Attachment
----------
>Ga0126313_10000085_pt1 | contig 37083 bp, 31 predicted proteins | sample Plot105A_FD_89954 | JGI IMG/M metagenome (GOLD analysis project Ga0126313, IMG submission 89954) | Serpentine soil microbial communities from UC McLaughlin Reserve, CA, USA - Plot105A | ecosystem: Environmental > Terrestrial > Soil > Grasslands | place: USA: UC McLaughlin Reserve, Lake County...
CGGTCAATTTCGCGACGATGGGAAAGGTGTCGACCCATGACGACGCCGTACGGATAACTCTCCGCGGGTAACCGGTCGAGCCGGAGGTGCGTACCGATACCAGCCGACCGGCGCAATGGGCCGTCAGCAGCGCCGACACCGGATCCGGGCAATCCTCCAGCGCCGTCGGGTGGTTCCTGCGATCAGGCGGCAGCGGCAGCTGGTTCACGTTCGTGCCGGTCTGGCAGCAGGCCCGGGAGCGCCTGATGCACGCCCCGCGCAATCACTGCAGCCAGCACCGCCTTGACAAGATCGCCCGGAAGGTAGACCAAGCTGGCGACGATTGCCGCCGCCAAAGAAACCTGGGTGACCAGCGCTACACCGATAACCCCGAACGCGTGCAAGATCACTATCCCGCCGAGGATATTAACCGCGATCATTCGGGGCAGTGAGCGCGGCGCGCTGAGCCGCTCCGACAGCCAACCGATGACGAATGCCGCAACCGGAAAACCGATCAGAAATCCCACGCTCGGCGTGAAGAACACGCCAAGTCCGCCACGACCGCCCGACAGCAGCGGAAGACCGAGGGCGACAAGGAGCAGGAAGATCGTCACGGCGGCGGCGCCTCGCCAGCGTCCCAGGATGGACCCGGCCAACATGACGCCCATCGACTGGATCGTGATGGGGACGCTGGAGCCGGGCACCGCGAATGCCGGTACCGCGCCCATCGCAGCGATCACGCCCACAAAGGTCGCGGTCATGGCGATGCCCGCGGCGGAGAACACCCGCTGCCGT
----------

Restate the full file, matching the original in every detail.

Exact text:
>Ga0126313_10000085_pt1 | contig 37083 bp, 31 predicted proteins | sample Plot105A_FD_89954 | JGI IMG/M metagenome (GOLD analysis project Ga0126313, IMG submission 89954) | Serpentine soil microbial communities from UC McLaughlin Reserve, CA, USA - Plot105A | ecosystem: Environmental > Terrestrial > Soil > Grasslands | place: USA: UC McLaughlin Reserve, Lake County...
CGGTCAATTTCGCGACGATGGGAAAGGTGTCGACCCATGACGACGCCGTACGGATAACTCTCCGCGGGTAACCGGTCGAGCCGGAGGTGCGTACCGATACCAGCCGACCGGCGCAATGGGCCGTCAGCAGCGCCGACACCGGATCCGGGCAATCCTCCAGCGCCGTCGGGTGGTTCCTGCGATCAGGCGGCAGCGGCAGCTGGTTCACGTTCGTGCCGGTCTGGCAGCAGGCCCGGGAGCGCCTGATGCACGCCCCGCGCAATCACTGCAGCCAGCACCGCCTTGACAAGATCGCCCGGAAGGTAGACCAAGCTGGCGACGATTGCCGCCGCCAAAGAAACCTGGGTGACCAGCGCTACACCGATAACCCCGAACGCGTGCAAGATCACTATCCCGCCGAGGATATTAACCGCGATCATTCGGGGCAGTGAGCGCGGCGCGCTGAGCCGCTCCGACAGCCAACCGATGACGAATGCCGCAACCGGAAAACCGATCAGAAATCCCACGCTCGGCGTGAAGAACACGCCAAGTCCGCCACGACCGCCCGACAGCAGCGGAAGACCGAGGGCGACAAGGAGCAGGAAGATCGTCACGGCGGCGGCGCCTCGCCAGCGTCCCAGGATGGACCCGGCCAACATGACGCCCATCGACTGGATCGTGATGGGGACGCTGGAGCCGGGCACCGCGAATGCCGGTACCGCGCCCATCGCAGCGATCACGCCCACAAAGGTCGCGGTCATGGCGATGCCCGCGGCGGAGAACACCCGCTGCCGT